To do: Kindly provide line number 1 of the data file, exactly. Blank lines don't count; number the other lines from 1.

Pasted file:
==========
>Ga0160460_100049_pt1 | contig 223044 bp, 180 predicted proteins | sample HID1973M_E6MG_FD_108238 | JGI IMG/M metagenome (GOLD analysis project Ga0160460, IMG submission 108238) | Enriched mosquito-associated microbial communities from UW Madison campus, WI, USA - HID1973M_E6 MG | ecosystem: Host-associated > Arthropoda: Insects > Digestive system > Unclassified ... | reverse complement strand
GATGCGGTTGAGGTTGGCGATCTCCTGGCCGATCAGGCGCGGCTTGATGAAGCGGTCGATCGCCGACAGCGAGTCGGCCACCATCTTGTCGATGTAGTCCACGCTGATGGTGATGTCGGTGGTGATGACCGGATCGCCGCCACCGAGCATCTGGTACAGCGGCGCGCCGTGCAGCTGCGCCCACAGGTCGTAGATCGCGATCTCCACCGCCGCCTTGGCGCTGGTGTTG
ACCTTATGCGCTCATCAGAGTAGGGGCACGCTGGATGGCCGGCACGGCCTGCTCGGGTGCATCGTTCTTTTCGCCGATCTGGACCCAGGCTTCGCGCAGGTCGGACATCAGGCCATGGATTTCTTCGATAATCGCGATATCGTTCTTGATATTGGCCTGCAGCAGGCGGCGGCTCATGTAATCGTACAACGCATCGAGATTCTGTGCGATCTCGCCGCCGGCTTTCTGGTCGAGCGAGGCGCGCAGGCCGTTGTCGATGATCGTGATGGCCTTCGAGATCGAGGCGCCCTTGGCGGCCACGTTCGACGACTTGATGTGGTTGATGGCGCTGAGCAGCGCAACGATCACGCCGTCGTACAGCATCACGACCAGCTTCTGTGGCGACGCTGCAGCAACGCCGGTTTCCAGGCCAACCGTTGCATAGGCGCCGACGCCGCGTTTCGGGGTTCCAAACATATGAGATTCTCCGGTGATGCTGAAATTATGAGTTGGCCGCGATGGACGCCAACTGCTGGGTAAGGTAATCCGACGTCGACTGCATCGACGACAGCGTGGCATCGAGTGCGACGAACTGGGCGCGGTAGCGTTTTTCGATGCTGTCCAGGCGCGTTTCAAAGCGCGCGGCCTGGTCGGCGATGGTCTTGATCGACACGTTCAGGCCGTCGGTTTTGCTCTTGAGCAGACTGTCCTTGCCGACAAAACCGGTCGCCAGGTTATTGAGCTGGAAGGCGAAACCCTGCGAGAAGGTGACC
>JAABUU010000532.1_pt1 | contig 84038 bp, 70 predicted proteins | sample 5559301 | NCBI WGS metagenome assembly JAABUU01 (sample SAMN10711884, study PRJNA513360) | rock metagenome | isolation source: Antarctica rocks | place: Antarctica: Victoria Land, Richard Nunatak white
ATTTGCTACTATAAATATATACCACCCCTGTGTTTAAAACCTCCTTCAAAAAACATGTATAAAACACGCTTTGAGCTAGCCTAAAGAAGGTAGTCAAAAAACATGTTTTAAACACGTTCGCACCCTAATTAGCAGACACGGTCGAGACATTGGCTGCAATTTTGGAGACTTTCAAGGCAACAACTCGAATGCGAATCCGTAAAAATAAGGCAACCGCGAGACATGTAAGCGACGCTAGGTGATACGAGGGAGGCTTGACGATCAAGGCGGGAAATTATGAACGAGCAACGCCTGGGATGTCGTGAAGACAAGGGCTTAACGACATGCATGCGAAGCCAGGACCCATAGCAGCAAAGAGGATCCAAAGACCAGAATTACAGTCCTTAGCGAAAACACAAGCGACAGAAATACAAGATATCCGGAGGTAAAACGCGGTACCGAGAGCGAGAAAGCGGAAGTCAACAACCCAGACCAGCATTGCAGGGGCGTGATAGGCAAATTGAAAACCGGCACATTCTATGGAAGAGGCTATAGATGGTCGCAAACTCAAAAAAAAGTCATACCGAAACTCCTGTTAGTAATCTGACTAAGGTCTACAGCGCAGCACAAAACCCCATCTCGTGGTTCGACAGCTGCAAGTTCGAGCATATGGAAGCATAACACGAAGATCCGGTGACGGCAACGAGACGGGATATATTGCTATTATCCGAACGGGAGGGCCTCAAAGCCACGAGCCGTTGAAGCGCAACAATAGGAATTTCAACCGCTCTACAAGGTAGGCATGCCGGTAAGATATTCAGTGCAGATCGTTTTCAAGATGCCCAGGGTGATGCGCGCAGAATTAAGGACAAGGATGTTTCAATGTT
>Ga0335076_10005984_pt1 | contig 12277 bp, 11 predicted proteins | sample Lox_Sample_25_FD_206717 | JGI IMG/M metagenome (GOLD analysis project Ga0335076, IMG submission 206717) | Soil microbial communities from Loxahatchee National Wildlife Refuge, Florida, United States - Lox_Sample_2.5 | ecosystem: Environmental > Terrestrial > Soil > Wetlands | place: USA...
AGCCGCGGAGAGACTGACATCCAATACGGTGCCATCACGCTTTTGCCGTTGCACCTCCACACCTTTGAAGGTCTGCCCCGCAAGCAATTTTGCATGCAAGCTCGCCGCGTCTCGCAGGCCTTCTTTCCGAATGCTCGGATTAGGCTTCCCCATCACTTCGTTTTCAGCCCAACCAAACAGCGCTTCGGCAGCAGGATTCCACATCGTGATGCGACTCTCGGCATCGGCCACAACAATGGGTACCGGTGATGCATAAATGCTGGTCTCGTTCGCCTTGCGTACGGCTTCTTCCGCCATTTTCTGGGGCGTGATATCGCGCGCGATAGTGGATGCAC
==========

>Ga0160460_100049_pt1 | contig 223044 bp, 180 predicted proteins | sample HID1973M_E6MG_FD_108238 | JGI IMG/M metagenome (GOLD analysis project Ga0160460, IMG submission 108238) | Enriched mosquito-associated microbial communities from UW Madison campus, WI, USA - HID1973M_E6 MG | ecosystem: Host-associated > Arthropoda: Insects > Digestive system > Unclassified ... | reverse complement strand